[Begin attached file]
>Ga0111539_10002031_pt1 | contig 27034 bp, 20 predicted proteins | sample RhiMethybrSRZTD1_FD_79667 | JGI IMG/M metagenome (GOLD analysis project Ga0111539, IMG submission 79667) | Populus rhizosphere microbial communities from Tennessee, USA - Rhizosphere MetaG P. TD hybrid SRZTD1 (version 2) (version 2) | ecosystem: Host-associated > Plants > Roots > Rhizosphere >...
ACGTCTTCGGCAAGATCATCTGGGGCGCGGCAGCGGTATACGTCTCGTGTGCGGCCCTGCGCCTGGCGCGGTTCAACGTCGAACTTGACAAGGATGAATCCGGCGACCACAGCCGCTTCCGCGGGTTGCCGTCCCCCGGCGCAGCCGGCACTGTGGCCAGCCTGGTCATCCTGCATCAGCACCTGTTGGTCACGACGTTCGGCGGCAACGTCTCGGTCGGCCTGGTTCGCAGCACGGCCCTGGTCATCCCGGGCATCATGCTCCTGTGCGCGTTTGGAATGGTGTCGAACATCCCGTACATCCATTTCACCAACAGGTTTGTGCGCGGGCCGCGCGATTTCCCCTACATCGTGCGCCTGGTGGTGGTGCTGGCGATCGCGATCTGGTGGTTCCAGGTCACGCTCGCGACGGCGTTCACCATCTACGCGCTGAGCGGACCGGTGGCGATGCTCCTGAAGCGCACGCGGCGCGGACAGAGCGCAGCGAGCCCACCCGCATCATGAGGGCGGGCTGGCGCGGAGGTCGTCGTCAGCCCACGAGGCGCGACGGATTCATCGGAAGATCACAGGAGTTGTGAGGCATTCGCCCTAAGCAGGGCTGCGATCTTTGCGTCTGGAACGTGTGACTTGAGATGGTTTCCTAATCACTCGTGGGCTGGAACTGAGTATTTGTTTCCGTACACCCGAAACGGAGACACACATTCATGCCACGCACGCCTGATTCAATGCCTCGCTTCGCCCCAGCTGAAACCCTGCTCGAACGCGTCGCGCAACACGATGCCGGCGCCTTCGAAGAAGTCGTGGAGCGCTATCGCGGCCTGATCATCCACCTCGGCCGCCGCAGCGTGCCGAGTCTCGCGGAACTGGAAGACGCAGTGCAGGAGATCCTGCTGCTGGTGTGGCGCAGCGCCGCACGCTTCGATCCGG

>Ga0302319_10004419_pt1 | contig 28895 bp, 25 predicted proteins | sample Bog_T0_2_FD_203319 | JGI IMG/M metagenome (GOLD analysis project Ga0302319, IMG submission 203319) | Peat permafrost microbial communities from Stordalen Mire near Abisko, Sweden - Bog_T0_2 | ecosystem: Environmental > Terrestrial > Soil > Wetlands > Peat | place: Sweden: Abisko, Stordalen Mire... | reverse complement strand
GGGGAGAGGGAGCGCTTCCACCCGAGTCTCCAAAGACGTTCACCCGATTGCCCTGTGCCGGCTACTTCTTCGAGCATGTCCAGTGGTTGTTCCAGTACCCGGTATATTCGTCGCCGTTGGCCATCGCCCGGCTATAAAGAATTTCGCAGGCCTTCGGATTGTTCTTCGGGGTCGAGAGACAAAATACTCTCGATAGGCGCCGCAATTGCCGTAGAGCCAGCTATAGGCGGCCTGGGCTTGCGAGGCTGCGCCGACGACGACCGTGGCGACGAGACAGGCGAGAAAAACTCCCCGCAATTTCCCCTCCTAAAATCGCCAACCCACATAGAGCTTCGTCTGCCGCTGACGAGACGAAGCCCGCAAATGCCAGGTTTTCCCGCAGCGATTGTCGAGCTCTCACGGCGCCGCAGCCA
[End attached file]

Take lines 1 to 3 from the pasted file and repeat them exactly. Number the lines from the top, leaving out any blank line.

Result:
>Ga0111539_10002031_pt1 | contig 27034 bp, 20 predicted proteins | sample RhiMethybrSRZTD1_FD_79667 | JGI IMG/M metagenome (GOLD analysis project Ga0111539, IMG submission 79667) | Populus rhizosphere microbial communities from Tennessee, USA - Rhizosphere MetaG P. TD hybrid SRZTD1 (version 2) (version 2) | ecosystem: Host-associated > Plants > Roots > Rhizosphere >...
ACGTCTTCGGCAAGATCATCTGGGGCGCGGCAGCGGTATACGTCTCGTGTGCGGCCCTGCGCCTGGCGCGGTTCAACGTCGAACTTGACAAGGATGAATCCGGCGACCACAGCCGCTTCCGCGGGTTGCCGTCCCCCGGCGCAGCCGGCACTGTGGCCAGCCTGGTCATCCTGCATCAGCACCTGTTGGTCACGACGTTCGGCGGCAACGTCTCGGTCGGCCTGGTTCGCAGCACGGCCCTGGTCATCCCGGGCATCATGCTCCTGTGCGCGTTTGGAATGGTGTCGAACATCCCGTACATCCATTTCACCAACAGGTTTGTGCGCGGGCCGCGCGATTTCCCCTACATCGTGCGCCTGGTGGTGGTGCTGGCGATCGCGATCTGGTGGTTCCAGGTCACGCTCGCGACGGCGTTCACCATCTACGCGCTGAGCGGACCGGTGGCGATGCTCCTGAAGCGCACGCGGCGCGGACAGAGCGCAGCGAGCCCACCCGCATCATGAGGGCGGGCTGGCGCGGAGGTCGTCGTCAGCCCACGAGGCGCGACGGATTCATCGGAAGATCACAGGAGTTGTGAGGCATTCGCCCTAAGCAGGGCTGCGATCTTTGCGTCTGGAACGTGTGACTTGAGATGGTTTCCTAATCACTCGTGGGCTGGAACTGAGTATTTGTTTCCGTACACCCGAAACGGAGACACACATTCATGCCACGCACGCCTGATTCAATGCCTCGCTTCGCCCCAGCTGAAACCCTGCTCGAACGCGTCGCGCAACACGATGCCGGCGCCTTCGAAGAAGTCGTGGAGCGCTATCGCGGCCTGATCATCCACCTCGGCCGCCGCAGCGTGCCGAGTCTCGCGGAACTGGAAGACGCAGTGCAGGAGATCCTGCTGCTGGTGTGGCGCAGCGCCGCACGCTTCGATCCGG

>Ga0302319_10004419_pt1 | contig 28895 bp, 25 predicted proteins | sample Bog_T0_2_FD_203319 | JGI IMG/M metagenome (GOLD analysis project Ga0302319, IMG submission 203319) | Peat permafrost microbial communities from Stordalen Mire near Abisko, Sweden - Bog_T0_2 | ecosystem: Environmental > Terrestrial > Soil > Wetlands > Peat | place: Sweden: Abisko, Stordalen Mire... | reverse complement strand